On July 17, 2018, the worker's union representative submitted further medical evidence, including an Operative Report for a March 16, 2018 surgical procedure, and assessment notes and a June 5, 2018 opinion from the treating orthopedic surgeon, and requested that Compensation Services reconsider the May 3, 2017 decision on the January 10, 2017 claim and the December 11, 2017 decision on the July 17, 2017 claim. The union representative submitted that the worker likely had a recurrence of her January 10, 2017 compensable injury when her knee gave out running up a hill to respond to a code call in July 2017. The representative submitted that the worker had intermittent but persistent difficulties with her knee since her initial accident, and the second accident caused her ongoing dysfunction to become a disabling condition that ultimately required surgical intervention. It was submitted that the need for surgery was a WCB responsibility and the worker's benefits should be reinstated because her right knee symptoms and restrictions were the result of a workplace accident.
On August 31, 2018, the worker's claim files, including the medical information submitted by her representative, were reviewed by a WCB orthopedic consultant. The WCB orthopedic consultant opined that the medical evidence did not support the treating orthopedic surgeon's opinion regarding the worker's initial January 10, 2017 injury causing symptoms in her patellofemoral joint. The orthopedic consultant noted that a medical assessment done five days after the January 10, 2017 incident indicated "minimal swelling, no erythema, + tender MJL," an assessment by the worker's sports medicine physician on January 24, 2017 noted "patellofemoral grind negative," and a physiotherapy report of January 27, 2017 suggested a possible meniscal tear, and there appeared to be no evidence of patellofemoral symptoms or signs on these reports. The WCB orthopedic consultant further opined that the worker's diagnosis was a right knee sprain and contusion for the January 10, 2017 workplace injury, and a right knee sprain/strain for the July 17, 2017 workplace injury, both of which would have been expected to recover within at most six to eight weeks.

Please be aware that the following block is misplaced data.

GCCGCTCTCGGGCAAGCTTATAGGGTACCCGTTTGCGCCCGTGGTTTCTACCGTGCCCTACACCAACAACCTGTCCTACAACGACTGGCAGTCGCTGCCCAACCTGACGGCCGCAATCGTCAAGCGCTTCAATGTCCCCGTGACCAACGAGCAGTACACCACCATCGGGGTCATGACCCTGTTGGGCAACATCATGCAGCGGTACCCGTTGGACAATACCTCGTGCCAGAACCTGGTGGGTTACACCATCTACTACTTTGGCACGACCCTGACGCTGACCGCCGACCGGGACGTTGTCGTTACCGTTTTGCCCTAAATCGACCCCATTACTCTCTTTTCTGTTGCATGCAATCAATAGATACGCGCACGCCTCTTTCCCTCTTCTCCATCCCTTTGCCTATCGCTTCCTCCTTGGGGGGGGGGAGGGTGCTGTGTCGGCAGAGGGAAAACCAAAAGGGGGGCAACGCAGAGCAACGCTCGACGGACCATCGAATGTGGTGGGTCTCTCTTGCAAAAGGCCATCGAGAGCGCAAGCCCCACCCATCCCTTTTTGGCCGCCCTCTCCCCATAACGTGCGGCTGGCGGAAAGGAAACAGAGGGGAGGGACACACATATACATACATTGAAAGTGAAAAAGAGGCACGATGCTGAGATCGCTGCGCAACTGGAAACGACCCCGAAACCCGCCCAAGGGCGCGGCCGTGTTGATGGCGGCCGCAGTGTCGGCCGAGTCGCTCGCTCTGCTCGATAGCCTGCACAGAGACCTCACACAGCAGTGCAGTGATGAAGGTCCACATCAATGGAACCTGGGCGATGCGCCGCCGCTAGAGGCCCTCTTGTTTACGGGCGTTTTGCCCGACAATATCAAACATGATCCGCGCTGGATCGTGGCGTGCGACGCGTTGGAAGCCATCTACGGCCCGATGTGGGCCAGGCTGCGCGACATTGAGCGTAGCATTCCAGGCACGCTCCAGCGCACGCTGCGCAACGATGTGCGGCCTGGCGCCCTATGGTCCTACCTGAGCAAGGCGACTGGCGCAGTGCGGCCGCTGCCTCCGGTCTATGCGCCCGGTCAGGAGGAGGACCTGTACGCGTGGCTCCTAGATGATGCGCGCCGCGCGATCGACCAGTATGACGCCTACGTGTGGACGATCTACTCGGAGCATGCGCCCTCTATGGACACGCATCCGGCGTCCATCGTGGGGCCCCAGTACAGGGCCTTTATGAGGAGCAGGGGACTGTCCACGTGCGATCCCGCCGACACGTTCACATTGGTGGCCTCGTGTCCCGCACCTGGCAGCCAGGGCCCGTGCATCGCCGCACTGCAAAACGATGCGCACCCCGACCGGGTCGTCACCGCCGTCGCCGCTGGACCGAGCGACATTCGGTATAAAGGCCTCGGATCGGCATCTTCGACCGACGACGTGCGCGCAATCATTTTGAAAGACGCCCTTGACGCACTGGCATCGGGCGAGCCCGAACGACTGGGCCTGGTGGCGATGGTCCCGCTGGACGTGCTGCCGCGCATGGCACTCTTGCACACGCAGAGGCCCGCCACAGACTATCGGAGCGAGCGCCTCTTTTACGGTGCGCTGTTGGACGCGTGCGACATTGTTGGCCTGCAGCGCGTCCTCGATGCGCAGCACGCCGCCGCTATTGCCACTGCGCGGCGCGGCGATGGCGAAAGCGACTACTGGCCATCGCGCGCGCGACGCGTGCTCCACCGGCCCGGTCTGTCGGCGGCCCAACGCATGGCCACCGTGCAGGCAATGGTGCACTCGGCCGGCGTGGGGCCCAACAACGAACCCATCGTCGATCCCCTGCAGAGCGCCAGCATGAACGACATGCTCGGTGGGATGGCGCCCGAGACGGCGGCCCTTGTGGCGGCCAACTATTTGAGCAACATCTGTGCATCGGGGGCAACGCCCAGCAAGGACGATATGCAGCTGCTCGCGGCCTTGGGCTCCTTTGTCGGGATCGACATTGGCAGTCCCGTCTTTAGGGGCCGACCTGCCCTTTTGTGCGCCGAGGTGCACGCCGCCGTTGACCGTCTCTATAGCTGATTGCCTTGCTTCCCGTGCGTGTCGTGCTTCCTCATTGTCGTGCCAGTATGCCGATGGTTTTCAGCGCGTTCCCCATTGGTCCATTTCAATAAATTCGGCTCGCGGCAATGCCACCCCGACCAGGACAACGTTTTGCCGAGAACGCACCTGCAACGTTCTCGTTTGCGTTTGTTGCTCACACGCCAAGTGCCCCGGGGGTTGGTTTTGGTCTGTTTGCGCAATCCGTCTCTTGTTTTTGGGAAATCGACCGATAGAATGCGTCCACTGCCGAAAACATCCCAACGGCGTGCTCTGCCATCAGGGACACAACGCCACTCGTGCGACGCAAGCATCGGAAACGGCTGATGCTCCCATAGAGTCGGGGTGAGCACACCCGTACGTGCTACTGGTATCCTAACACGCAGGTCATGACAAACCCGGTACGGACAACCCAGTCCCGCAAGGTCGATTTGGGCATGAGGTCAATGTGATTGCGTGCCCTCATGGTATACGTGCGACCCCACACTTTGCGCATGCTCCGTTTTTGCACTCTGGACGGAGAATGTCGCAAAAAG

On September 14, 2018, Compensation Services advised the worker that they were unable to medically relate the current findings to the workplace injuries, and no further responsibility would be accepted for wage loss and medical aid benefits.
On September 21, 2018, the worker's union representative requested that Review Office reconsider Compensation Services' decision. The worker's representative submitted that the treating orthopedic surgeon supported their position that responsibility for the worker's surgery should have been accepted by the WCB and that the surgery was necessary to treat the worker's ongoing right knee difficulties which were a direct result of her two workplace accidents. On November 28, 2018, the employer submitted a written response in support of the WCB's decision.
On November 30, 2018, Review Office determined that the worker was not entitled to further benefits with respect to either the January 10, 2017 or July 17, 2017 workplace accident. Review Office accepted that the compensable injuries involved a contusion and sprain/strains, and that recovery from those injuries would happen over a short period of time. Review Office noted that another diagnosis was offered by the treating orthopedic surgeon, but they were unable to find the patellar difficulties/knee tracking complaints were caused at the time of either accident.
On January 8, 2019, the worker's representative appealed the Review Office decision to the Appeal Commission and an oral hearing was arranged.
Applicable Legislation and Policy
The Appeal Commission and its panels are bound by The Workers Compensation Act (the "Act"), regulations and policies of the WCB's Board of Directors.
Subsection 4(1) of the Act provides that where a worker suffers personal injury by accident arising out of and in the course of employment, compensation shall be paid.
Under subsection 4(2), a worker who is injured in an accident is entitled to wage loss benefits for the loss of earning capacity resulting from the accident, but no wage loss benefits are payable where the injury does not result in a loss of earning capacity during any period after the day on which the accident happens.